After three miles of making our entrance into these Yellowstone Red Mountains, heading due east, we came upon the majestic Sheridan Mountain, looming 10,308 feet tall to the south. I suppose Sheridan in her glory was the one landmark that remained anchored, unmoved during the next six days. She looked down upon us every step of the way. Every morning, and evening, you would not have to go far before she would emerge from behind the forest of trees, a great symbol of strength and stability. With the trip’s serving to bring back memories of all the miles behind you, looking up at massive Mount Sheridan reminded me of the biblical Mount Zion the old prophets speak so much about. The great apostle refers to it much later, saying in his Hebrew letter, “You have to come to Mount Zion!” In biblical terms, that mount, symbolizing the church of the Lord, still stands above all others.
On the days ahead, though, our Mount Sheridan stood tall, too, serving as a tower of strength for me, perhaps for us all, as we faced the coming dangers.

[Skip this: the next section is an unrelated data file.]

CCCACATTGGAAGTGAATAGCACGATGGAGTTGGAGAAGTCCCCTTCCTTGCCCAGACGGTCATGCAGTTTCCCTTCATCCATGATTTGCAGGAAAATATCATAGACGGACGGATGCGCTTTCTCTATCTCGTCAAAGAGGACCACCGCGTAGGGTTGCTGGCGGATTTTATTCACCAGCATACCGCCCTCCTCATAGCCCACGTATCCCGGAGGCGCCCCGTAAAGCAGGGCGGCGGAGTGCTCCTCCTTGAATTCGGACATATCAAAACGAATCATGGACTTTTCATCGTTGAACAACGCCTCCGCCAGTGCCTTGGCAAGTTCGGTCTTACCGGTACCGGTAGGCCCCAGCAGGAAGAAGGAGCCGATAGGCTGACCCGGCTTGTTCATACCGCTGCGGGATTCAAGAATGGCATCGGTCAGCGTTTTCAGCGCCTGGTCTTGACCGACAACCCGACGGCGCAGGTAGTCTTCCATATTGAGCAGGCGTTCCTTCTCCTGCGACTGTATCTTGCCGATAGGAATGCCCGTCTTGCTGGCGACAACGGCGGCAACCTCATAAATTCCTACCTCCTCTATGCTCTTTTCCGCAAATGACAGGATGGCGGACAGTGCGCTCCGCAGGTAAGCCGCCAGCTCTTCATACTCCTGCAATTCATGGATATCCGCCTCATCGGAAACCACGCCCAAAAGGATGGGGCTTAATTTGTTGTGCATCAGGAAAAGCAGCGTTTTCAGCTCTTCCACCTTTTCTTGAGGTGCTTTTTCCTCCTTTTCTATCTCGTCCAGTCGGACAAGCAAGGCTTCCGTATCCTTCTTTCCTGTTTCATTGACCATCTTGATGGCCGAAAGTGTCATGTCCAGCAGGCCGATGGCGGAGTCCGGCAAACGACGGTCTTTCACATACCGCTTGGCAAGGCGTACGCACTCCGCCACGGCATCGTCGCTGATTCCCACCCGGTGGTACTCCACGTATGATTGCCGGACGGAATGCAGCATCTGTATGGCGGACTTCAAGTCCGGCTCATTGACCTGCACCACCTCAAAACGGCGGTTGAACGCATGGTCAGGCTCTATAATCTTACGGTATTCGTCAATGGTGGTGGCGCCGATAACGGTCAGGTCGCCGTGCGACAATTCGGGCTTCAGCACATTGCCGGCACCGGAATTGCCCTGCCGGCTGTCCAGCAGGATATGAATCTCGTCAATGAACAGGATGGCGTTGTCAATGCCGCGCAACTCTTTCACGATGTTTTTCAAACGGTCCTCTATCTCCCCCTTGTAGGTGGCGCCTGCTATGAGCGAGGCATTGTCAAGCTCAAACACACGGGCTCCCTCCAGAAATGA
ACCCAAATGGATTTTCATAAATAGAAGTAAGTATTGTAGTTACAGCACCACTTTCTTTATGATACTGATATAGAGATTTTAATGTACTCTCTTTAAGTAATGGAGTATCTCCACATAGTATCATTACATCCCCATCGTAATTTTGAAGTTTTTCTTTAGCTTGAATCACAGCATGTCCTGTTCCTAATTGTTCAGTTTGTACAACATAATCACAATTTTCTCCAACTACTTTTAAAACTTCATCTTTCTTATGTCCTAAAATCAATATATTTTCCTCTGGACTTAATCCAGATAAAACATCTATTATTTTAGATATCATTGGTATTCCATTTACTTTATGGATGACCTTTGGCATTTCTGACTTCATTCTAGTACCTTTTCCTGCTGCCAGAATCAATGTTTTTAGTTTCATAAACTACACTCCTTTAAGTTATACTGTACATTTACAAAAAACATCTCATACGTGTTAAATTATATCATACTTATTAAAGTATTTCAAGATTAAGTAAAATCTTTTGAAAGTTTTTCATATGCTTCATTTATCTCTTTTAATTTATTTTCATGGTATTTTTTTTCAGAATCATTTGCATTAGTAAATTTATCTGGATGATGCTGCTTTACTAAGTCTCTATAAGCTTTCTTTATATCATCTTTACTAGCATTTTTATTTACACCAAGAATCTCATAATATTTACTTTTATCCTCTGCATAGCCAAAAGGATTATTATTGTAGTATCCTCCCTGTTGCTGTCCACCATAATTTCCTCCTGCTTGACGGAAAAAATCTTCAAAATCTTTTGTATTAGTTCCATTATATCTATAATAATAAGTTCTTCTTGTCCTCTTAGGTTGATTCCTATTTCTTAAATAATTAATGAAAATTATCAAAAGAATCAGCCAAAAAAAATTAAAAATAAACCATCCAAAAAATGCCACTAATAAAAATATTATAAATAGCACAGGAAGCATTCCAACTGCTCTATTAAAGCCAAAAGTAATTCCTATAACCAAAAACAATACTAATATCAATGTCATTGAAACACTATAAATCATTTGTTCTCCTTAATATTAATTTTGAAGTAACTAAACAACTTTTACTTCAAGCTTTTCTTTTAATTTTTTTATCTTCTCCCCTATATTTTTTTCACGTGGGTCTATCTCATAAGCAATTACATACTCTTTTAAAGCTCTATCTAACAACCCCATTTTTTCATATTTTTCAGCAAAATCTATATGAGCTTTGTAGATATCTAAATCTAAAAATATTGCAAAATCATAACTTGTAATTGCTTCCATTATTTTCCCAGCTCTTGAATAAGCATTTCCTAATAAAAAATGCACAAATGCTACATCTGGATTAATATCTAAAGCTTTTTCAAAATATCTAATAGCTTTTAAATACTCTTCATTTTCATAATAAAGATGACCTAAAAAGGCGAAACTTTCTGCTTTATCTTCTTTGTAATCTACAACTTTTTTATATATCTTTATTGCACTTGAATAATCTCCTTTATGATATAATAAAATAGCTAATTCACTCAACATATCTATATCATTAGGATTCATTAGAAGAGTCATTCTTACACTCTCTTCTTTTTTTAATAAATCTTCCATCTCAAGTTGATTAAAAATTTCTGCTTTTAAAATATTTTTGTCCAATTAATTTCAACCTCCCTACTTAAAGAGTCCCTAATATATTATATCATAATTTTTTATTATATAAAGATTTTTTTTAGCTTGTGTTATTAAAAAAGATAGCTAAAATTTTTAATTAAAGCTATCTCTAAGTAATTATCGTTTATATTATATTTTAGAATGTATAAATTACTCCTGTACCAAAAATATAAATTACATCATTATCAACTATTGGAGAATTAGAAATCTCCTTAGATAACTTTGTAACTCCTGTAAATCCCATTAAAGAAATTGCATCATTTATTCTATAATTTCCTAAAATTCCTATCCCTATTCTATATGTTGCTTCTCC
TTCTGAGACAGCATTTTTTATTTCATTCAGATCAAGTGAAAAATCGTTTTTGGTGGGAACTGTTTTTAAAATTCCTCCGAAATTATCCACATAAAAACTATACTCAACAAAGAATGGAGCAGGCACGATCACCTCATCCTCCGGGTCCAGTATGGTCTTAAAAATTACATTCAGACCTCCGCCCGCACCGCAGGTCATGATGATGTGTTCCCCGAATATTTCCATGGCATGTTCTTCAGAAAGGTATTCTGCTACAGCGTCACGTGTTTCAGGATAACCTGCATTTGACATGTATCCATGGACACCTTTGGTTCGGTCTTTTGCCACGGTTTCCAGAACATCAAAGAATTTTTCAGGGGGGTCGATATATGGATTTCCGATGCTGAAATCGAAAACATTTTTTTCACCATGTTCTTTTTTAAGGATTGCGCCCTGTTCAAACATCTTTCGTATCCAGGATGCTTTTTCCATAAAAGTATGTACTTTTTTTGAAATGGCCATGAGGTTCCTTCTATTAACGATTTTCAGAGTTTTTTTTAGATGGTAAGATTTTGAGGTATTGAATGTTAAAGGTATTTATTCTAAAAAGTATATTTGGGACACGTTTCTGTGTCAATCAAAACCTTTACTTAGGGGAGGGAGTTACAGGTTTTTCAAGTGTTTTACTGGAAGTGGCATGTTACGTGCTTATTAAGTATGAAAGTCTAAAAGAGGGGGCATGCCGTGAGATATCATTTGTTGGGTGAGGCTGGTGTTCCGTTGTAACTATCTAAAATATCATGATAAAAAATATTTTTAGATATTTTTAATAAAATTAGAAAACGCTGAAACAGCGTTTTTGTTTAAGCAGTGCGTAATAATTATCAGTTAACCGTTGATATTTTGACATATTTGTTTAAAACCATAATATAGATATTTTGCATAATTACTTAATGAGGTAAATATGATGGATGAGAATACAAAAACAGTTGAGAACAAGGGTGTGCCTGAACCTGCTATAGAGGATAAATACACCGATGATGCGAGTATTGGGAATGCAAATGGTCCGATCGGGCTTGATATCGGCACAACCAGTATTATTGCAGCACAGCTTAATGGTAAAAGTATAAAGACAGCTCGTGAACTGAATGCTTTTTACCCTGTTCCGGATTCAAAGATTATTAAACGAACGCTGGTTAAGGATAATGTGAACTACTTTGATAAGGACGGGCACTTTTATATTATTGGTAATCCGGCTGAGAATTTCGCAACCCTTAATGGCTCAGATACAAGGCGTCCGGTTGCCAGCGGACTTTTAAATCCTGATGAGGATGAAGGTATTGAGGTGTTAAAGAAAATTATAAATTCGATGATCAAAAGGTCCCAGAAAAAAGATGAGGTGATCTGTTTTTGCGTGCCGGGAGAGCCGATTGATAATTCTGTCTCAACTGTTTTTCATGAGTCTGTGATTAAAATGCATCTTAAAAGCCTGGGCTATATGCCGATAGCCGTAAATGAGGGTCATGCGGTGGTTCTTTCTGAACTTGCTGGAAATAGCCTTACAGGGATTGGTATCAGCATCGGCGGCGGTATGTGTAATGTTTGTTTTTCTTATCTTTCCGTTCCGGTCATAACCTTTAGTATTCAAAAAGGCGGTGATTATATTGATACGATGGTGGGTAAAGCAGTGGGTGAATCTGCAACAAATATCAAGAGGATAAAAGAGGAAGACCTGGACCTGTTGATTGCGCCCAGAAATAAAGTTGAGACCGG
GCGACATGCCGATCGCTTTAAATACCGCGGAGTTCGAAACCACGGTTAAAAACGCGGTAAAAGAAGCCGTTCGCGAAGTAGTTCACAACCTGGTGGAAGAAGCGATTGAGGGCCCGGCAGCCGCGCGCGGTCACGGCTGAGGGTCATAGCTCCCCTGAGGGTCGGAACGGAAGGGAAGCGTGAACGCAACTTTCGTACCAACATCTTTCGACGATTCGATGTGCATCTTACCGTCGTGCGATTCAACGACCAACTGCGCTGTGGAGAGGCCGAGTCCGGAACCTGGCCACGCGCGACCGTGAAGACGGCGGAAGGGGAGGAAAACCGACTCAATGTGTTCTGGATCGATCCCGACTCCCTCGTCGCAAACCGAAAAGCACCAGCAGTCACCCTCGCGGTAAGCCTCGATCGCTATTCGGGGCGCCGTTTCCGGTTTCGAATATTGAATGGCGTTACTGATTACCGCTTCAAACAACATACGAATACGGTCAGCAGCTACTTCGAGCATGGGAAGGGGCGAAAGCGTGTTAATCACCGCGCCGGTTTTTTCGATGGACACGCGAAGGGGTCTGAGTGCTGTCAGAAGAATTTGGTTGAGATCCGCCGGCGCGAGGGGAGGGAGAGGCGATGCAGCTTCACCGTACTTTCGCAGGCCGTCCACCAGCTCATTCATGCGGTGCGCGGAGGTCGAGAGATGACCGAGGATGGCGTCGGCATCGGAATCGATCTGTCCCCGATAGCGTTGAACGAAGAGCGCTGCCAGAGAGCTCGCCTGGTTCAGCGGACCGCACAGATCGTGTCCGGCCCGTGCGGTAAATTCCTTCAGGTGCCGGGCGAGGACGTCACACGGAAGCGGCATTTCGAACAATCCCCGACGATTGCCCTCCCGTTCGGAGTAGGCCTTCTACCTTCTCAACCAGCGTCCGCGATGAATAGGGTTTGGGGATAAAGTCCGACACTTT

At the first view of the mount as we emerged from wooded three-mile hike that introduces us to the journey, we began that treacherous three-mile hike down the slope of the Red Mountains. We had to keep a steady eye on each step and could not look up at the mountains, until we paused at a rock or a landing to rest a moment. Looking up at those towering mountains when we could, and down into the foothills, we could see God’s handiwork stretched out like a curtain. I suppose we could see as far into the distance as we ever had seen before. I noticed, for the first time, that we were beginning to be surrounded by mountains on every side. It would be when we came to the bottom of this steep decline that the circling of the mountains would be complete. We were hemmed in before and behind by the Lord, as the psalmist once says referring to God’s providence. I didn’t realize at the time just how much the Lord had us hemmed in during those days.